Predators, prey and preservation
Snowshoe hare, bobcat relationships to be discussed at DNR forum
MARQUETTE — The snowshoe hare is a critical prey animal in the region, particularly for the bobcat, fisher and pine marten, meaning a decline in the snowshoe hare population can impact the well-being of these predator species.
However, there are steps landowners can take to help support snowshoe hares and, in turn, the species that rely upon them.
Due to this, the Michigan Department of Natural Resources is hosting a Wildlife Through Forestry forum Tuesday evening titled “Snowshoe Hare and Bobcat – Populations and Habitat,” featuring presentations by multiple experts on the topic. The free event will be held from 5:30-9 p.m. at River Rock Lanes and Banquet Center, 1011 North Road, Ishpeming.
The forum can provide attendees with a comprehensive understanding of the predator-prey relationship between snowshoe hares and bobcats while teaching them how to best manage their lands to provide supportive habitats for these species, DNR Service Forester Gary Willis said.
“The main goal is to show the public and landowners how to increase wildlife populations by means of a well written, carefully implemented resource management plan,” he said. “Whether it’s a homeowner or whether it’s someone who has 1,000 acres, we want them all to have a deeper understanding.”
For those who want to speak with a professional about land management, resource personnel will be available at 5 p.m. The event will kick off at 5:30 p.m. with Jim Hammill of the SCI Foundation opening the forum.
At 5:50 p.m., Michigan State University wildlife biology professor Gary Roloff will deliver an hour-long presentation titled “Hare today, gone tomorrow? Snowshoe hares in the Great Lakes Region.”
Roloff, who directs the Applied Forest and Wildlife Ecology Lab at MSU, is “one of the top snowshoe hare researchers in the country,” Willis said.
The talk will cover the ecological and cultural significance of the snowshoe hare, Roloff said.
Ecologically, the snowshoe hare is an “important prey species for a variety of predators and, when hare occur at very high densities, a species that can alter how vegetation communities develop,” he said. Culturally, the snowshoe hare is “an important recreational species to Michigan hunters, and as a clan animal for Native American tribes,” Roloff added.
However, Roloff’s research has shown this species has been in decline, largely due to changing habitat and climate conditions.
“We found that areas historically occupied by hares no longer contain hares in some spots,” he said. “This pattern is most prevalent in the southern edge of snowshoe hare range in the northern Lower Peninsula, but we also saw some areas ‘blink out’ in the Upper Peninsula as well.”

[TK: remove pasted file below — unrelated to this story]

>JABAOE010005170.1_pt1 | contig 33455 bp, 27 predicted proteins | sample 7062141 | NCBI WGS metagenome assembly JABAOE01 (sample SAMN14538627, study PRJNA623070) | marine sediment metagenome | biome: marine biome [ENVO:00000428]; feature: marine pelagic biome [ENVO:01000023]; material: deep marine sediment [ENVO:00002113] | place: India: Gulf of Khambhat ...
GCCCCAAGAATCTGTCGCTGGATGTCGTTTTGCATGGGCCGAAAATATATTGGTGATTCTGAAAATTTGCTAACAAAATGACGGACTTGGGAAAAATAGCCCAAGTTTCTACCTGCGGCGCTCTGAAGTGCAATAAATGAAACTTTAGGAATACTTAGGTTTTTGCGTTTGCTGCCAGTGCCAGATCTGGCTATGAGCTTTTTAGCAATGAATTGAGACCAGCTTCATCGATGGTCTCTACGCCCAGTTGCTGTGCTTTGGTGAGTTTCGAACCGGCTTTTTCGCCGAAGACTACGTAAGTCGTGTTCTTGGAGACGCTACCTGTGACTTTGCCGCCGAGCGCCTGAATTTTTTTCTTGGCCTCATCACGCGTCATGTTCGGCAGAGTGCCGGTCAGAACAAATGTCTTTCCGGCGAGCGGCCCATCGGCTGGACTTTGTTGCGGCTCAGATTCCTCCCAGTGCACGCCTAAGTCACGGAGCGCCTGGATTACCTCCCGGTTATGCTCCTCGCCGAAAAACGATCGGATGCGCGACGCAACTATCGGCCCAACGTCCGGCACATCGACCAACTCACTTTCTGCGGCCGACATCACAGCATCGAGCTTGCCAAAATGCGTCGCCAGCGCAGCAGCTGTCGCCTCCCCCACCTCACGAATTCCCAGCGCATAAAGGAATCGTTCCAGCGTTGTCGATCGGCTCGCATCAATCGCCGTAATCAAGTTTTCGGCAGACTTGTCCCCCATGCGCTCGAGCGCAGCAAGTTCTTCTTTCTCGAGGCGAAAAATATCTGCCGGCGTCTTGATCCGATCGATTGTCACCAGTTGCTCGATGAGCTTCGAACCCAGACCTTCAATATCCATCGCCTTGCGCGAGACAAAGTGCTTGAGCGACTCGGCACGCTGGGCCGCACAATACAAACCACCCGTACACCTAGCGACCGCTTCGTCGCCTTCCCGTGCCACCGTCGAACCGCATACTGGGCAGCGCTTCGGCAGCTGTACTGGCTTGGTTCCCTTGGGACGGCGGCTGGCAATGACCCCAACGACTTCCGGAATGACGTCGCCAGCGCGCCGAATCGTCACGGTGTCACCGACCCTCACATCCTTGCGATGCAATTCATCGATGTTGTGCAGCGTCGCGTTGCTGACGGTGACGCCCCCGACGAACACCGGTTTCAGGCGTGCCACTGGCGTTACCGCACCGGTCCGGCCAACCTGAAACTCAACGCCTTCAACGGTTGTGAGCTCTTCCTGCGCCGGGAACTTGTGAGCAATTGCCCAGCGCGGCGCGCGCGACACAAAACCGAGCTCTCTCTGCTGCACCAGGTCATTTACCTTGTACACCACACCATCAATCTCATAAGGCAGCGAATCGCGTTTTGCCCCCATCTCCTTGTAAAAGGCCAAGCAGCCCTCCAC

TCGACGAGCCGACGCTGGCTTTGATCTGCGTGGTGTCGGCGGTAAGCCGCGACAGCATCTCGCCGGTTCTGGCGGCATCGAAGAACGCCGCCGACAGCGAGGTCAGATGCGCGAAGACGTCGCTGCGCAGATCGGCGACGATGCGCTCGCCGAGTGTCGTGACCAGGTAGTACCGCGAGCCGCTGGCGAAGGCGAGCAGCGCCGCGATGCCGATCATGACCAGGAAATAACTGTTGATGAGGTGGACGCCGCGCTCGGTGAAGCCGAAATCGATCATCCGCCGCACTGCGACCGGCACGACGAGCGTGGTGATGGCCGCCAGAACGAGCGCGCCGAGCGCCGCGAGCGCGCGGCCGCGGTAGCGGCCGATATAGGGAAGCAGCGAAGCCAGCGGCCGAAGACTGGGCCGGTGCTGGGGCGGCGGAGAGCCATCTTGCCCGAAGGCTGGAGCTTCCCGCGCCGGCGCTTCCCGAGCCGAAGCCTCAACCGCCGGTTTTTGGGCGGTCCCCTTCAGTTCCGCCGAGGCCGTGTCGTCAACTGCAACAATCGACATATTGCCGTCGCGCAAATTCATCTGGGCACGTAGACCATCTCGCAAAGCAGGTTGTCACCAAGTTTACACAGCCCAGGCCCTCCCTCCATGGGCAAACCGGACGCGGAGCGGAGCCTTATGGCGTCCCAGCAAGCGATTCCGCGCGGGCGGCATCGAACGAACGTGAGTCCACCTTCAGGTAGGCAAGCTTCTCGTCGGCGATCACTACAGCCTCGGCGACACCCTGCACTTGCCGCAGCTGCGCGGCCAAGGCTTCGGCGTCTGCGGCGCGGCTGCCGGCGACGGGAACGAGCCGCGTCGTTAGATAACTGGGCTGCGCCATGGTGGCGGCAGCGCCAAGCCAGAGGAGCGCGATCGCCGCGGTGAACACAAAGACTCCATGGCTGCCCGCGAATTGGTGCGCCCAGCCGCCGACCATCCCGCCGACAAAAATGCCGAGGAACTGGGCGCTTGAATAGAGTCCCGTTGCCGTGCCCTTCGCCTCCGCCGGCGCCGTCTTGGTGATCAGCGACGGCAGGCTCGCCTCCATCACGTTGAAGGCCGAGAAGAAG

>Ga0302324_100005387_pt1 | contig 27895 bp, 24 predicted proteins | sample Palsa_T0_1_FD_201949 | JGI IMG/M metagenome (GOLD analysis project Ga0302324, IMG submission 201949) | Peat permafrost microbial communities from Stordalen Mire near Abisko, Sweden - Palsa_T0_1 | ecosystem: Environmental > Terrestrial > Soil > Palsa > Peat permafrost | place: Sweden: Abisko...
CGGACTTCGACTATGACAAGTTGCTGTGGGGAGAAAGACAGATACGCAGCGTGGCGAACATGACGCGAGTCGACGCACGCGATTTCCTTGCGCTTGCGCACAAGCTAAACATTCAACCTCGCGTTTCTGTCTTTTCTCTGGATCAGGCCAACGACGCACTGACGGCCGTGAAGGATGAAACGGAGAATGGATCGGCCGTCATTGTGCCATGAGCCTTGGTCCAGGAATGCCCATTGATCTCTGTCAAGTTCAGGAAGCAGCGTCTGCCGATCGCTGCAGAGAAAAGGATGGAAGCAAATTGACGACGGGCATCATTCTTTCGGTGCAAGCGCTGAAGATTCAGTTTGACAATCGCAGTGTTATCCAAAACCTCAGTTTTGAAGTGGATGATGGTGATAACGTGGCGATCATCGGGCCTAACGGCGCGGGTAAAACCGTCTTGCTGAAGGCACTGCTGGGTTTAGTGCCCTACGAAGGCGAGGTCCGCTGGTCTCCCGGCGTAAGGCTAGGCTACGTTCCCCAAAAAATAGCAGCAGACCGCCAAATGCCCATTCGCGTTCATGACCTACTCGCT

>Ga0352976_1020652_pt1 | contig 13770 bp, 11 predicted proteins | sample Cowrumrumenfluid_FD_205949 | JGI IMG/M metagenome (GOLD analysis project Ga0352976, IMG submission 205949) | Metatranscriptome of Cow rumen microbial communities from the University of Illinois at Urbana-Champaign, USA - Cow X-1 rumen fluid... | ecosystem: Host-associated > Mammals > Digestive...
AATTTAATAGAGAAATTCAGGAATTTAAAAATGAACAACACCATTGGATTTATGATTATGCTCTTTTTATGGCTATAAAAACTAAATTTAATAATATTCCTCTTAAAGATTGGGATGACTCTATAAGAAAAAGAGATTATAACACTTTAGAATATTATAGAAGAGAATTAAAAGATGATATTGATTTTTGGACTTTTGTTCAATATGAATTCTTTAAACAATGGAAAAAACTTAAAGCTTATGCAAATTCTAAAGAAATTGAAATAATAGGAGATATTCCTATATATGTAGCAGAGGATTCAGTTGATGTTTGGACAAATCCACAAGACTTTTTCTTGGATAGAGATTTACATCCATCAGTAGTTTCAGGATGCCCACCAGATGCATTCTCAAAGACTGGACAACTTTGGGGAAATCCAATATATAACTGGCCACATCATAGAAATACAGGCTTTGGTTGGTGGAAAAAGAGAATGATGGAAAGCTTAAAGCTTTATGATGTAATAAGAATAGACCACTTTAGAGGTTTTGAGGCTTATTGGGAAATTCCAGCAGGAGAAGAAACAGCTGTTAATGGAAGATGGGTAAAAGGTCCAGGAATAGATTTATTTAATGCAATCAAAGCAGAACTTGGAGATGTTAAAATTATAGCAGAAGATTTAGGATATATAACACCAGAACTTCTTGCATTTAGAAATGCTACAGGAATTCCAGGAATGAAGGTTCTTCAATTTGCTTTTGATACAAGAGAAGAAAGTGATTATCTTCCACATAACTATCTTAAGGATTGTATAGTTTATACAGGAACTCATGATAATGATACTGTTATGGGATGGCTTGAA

In the Lower Peninsula, warmer climate conditions likely play a stronger role in the population decline, while habitat changes are likely to be driving the decline in the Upper Peninsula, Roloff said.
The ideal habitat for snowshoe hares consists of “early successional stands of mixed aspen, hardwood and especially conifers like balsam fir, spruce, cedar,” as snowshoe hares have “an amazing digestive system” that allows them to sustain themselves with foods such as maple buds and spruce needles, Willis said.
“One of the key reasons why they’re so successful and so important,” Willis said, is that hares can thrive in these “otherwise very impoverished habitats” and use trees as food sources because they have a specialized pouch connected to the digestive system. This allows snowshoe hares to “digest the cellulose and convert it into fatty acids just like deer, moose and cows,” Willis said.
So how can individuals and private landowners help the snowshoe hare?
“Snowshoe hares use relatively small areas, particularly if the habitat is high quality, so individual private landowners can do relatively inexpensive things to provide hare habitat on their lands,” Roloff said.
During the forum, attendees can learn how to do “simple things like favoring conifer regeneration in forest understories, providing patches of dense regenerating forests,” as well as providing thick vegetation through crisscrossed logging debris, he said.
It’s important to recognize, Willis said, “what makes good snowshoe hare habitat also makes good bobcat habitat,” due to the predator-prey relationship between bobcats and snowshoe hares.
Due to this, bobcats will be discussed at 7:15 p.m. in a talk called “Ecology of bobcats in agriculturally dominated Midwestern landscapes” by Chris Jacques, a professor and wildlife researcher at Western Illinois University.
Following Jacques, Eric Clark, lead biologist for the Sault Tribe of Chippewa Indians, will present “Old and New — The importance of snowshoe hare to the Sault Ste. Marie Tribe of Chippewa Indians and the use of high-tech tools to conserve snowshoe hare in Michigan.”
With numerous experts covering many aspects of the relationship between snowshoe hare, bobcats and habitat, Willis hopes the forum can help inform area residents and inspire action.
“People have a voice in their community,” he said. “And the more we get the word out about natural resource management, especially habitat, the more support and the more positive things we’re going to see for forestry and wildlife.”
For information about management plans, the DNR’s Commercial Forest Program or the upcoming forum, contact Willis at 906-353-6651, ext. 122 or email@example.com.
Cecilia Brown can be reached at 906-228-2500, ext. 248. Her email address is firstname.lastname@example.org.